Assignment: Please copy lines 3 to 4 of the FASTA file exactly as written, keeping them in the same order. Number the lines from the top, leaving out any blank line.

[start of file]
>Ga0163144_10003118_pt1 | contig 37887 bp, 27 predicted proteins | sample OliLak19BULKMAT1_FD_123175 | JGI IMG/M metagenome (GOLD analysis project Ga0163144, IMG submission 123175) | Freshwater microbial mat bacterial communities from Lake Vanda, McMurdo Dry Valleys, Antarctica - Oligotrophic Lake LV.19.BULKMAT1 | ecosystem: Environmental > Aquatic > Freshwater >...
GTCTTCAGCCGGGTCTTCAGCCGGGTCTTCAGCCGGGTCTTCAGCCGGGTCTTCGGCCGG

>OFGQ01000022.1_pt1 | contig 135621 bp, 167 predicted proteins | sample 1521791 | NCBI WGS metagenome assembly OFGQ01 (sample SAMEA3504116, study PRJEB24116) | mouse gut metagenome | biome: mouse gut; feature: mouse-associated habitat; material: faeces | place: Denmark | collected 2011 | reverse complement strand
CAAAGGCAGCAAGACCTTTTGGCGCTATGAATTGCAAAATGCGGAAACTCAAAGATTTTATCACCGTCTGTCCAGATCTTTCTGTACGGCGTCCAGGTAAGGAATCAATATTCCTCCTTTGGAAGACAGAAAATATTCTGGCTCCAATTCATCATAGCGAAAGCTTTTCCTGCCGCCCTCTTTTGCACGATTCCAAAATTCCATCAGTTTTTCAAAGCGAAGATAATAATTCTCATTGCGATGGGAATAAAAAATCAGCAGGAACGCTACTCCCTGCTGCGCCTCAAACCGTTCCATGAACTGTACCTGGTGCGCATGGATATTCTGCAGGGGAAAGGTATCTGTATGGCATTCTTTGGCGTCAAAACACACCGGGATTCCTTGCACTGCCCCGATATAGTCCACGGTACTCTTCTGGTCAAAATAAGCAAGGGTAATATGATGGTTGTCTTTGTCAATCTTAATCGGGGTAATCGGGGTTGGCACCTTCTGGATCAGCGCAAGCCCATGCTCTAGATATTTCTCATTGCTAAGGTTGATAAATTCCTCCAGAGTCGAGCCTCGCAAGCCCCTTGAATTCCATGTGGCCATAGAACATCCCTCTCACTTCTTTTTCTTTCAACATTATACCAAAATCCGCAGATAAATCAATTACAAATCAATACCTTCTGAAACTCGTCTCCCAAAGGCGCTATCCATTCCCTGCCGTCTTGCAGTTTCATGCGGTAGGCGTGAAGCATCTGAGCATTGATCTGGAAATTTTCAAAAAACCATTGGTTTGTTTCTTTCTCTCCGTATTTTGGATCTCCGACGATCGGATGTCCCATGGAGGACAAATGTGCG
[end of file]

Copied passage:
>OFGQ01000022.1_pt1 | contig 135621 bp, 167 predicted proteins | sample 1521791 | NCBI WGS metagenome assembly OFGQ01 (sample SAMEA3504116, study PRJEB24116) | mouse gut metagenome | biome: mouse gut; feature: mouse-associated habitat; material: faeces | place: Denmark | collected 2011 | reverse complement strand
CAAAGGCAGCAAGACCTTTTGGCGCTATGAATTGCAAAATGCGGAAACTCAAAGATTTTATCACCGTCTGTCCAGATCTTTCTGTACGGCGTCCAGGTAAGGAATCAATATTCCTCCTTTGGAAGACAGAAAATATTCTGGCTCCAATTCATCATAGCGAAAGCTTTTCCTGCCGCCCTCTTTTGCACGATTCCAAAATTCCATCAGTTTTTCAAAGCGAAGATAATAATTCTCATTGCGATGGGAATAAAAAATCAGCAGGAACGCTACTCCCTGCTGCGCCTCAAACCGTTCCATGAACTGTACCTGGTGCGCATGGATATTCTGCAGGGGAAAGGTATCTGTATGGCATTCTTTGGCGTCAAAACACACCGGGATTCCTTGCACTGCCCCGATATAGTCCACGGTACTCTTCTGGTCAAAATAAGCAAGGGTAATATGATGGTTGTCTTTGTCAATCTTAATCGGGGTAATCGGGGTTGGCACCTTCTGGATCAGCGCAAGCCCATGCTCTAGATATTTCTCATTGCTAAGGTTGATAAATTCCTCCAGAGTCGAGCCTCGCAAGCCCCTTGAATTCCATGTGGCCATAGAACATCCCTCTCACTTCTTTTTCTTTCAACATTATACCAAAATCCGCAGATAAATCAATTACAAATCAATACCTTCTGAAACTCGTCTCCCAAAGGCGCTATCCATTCCCTGCCGTCTTGCAGTTTCATGCGGTAGGCGTGAAGCATCTGAGCATTGATCTGGAAATTTTCAAAAAACCATTGGTTTGTTTCTTTCTCTCCGTATTTTGGATCTCCGACGATCGGATGTCCCATGGAGGACAAATGTGCG